It’s Not Wonderful to Imagine a World without Self-Regulation

February 25, 2019

Let’s take an “It’s a Wonderful Life” test to see what-could-have-been scenarios.

There’s been some discussion over the last week about the effectiveness our current self-regulatory regime for digital interest-based advertising. There is always room for improvement, a goal toward which the digital advertising industry continually works collaboratively with policymakers (and which has resulted in policy updates every two years to keep pace with this rapidly-evolving medium).

 

More importantly, an objective historical review would recognize the tremendous success of the Digital Advertising Alliance’s (DAA) YourAdChoices program in advancing consumer privacy while preserving innovation over the last ten years.

 

Because it’s difficult to judge the value of any program in the abstract, let’s apply the “It’s a Wonderful Life” test from Frank Capra’s iconic movie to consider how digital advertising might work for a modern George Bailey without the DAA’s self-regulatory program.

 

Put simply, it would be a very different – and less consumer-friendly – world.

 

Movie Still - It's a Wonderful Life (1946)

Credit: Movie Still, "It's a Wonderful Life" (1946)

 

Awakening to a world without self-regulation, George went about his normal daily activities online. Almost immediately, he starts getting advertisements related to a prescription for a sensitive medical condition he recently discovered.

 

[Without the DAA, there is no Principle prohibiting the use of this type of sensitive data for interest-based advertising without consent.] 

 

George wants to find out why he’s getting such advertisements, so he looks for the familiar blue DAA YourAdChoices icon in the ad, but he can’t find it anywhere.

 

[Without the DAA, the industry never would had adopted the YourAdChoices icon, where consumers could get information and choice about interest-based ads from the ads themselves. In the current world, that YourAdChoices icon is served more than a trillion times a month worldwide, across desktop, video and mobile devices.]

 

Unable to find information from the ads themselves, he starts digging through the privacy policies of the pages on which they appeared. He doesn’t have ready access to advertising policies or choices about data collection and use, instead, he is forced to read the entire policy, and George can find no information or choices about the networks delivering the ads.

 

[Without icon-based information, users would be forced to dig through numerous privacy policies instead. Worse, those policies would not be required to offer access to the ad networks providing interest-based ads on each site, or offer control over those ads.]

 

Increasingly frustrated and angry, George searches for a simple way to opt-out of receiving interest-based advertising. With a search engine, he builds a list of scores of different ad networks and other providers of ad services, and he starts visiting those sites one at a time to opt-out. His mood worsens, as he realizes the process could take hours, given that each site requires a separate visit and different opt-out steps.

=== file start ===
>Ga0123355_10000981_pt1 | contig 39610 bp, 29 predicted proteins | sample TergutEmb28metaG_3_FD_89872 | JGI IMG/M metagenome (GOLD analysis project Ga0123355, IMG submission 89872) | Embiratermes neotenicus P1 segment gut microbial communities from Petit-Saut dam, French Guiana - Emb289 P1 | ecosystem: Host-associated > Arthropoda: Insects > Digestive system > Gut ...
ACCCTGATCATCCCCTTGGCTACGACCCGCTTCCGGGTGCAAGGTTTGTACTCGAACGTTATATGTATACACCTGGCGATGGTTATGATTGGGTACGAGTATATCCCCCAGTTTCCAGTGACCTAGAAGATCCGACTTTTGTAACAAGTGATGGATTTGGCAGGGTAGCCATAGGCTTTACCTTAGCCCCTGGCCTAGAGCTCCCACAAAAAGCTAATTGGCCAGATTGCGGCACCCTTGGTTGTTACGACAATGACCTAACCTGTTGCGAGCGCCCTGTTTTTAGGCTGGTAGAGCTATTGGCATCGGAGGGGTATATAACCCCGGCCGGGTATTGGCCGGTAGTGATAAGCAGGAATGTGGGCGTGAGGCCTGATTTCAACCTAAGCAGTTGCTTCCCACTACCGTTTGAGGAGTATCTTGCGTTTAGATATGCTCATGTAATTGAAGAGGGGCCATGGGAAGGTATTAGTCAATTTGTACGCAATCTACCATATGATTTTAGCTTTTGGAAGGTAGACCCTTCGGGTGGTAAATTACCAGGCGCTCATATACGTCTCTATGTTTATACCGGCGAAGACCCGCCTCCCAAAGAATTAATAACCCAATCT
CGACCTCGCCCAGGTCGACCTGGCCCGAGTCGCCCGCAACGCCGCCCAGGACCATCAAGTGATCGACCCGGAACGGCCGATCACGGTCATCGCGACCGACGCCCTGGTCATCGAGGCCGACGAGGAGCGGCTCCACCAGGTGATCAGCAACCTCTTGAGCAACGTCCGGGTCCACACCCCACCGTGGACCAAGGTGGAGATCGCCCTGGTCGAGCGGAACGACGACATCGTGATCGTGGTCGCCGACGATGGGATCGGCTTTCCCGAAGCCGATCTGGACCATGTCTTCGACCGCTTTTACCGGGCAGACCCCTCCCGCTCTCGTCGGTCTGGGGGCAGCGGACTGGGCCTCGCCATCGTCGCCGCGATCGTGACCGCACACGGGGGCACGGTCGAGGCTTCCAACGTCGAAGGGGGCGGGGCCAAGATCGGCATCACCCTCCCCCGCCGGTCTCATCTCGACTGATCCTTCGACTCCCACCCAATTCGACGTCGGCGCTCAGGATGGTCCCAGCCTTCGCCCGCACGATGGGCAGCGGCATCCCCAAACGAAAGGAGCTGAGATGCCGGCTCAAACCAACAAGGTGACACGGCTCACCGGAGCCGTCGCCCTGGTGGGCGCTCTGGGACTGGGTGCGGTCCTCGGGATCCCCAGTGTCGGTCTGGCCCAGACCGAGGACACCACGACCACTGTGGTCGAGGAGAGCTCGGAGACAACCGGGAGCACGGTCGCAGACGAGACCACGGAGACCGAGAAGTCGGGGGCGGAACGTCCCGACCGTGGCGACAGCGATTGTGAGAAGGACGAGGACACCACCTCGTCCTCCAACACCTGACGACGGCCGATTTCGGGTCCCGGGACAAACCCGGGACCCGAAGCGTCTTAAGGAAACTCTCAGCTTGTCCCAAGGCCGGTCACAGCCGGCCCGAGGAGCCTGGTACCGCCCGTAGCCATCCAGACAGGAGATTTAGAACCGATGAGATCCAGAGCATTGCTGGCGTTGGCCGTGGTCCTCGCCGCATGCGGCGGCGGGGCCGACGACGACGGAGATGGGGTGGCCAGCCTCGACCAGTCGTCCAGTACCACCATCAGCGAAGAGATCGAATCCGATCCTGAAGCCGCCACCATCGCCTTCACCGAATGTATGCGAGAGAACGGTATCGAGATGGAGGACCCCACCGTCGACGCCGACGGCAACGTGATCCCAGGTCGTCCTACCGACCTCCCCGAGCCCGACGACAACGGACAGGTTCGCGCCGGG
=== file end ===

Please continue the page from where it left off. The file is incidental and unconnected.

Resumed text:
[Without the DAA’s YourAdChoices platform and its WebChoices and AppChoices tools, there is no central location to find all of the companies involved in interest-based advertising or a way to opt-out from any or all of them with just a few clicks.]

 

Now moving from anger to action, George decides to file a complaint against the website on which he received the ad for not providing a link to its privacy policy or notice of the interest-based advertising on the site. After researching the issue in his new world, he sadly realizes there is likely no grounds to file such complaints and no industry group to handle them.

 

[Without the DAA Principles, and the DAA’s accountability program, there would not have independent compliance partners to investigate and enforce such Principles. The DAA’s independent compliance programs have resulted in more than 95 publicly-announced compliance actions -- against both DAA participating companies and non-participants (big, small, social media, publishers, ad tech, brands, agencies, apps, etc.) -- all of which can be found in the DAA’s annual casebook of actions, published to educate businesses.]

 

Now disheartened and despondent, George decides to unplug from the digital ecosystem, despite the value and happiness it gives him. He walks downstairs to get his postal mail and finds a notice from his insurance company rejecting him for a pending application based on the interest-based data about his new health condition.

 

[The DAA Principles prohibit the collection, use or transfer of data from across sites and apps for a range of purposes, including eligibility for employment, credit, health care, or insurance.]

 

Happily, we can ring the angel’s bell, as that’s not our world today. A decade ago, all of the major associations in digital advertising joined together to create the Digital Advertising Alliance and provide consumers with the information and control they should have over interest-based advertising, a self-regulatory program that has been an increasingly global model for effectiveness.

 

We are hopeful Congress will look to this unique, novel and effective self-regulatory model as lawmakers work with stakeholders to build a national policy for consumer privacy. 

 

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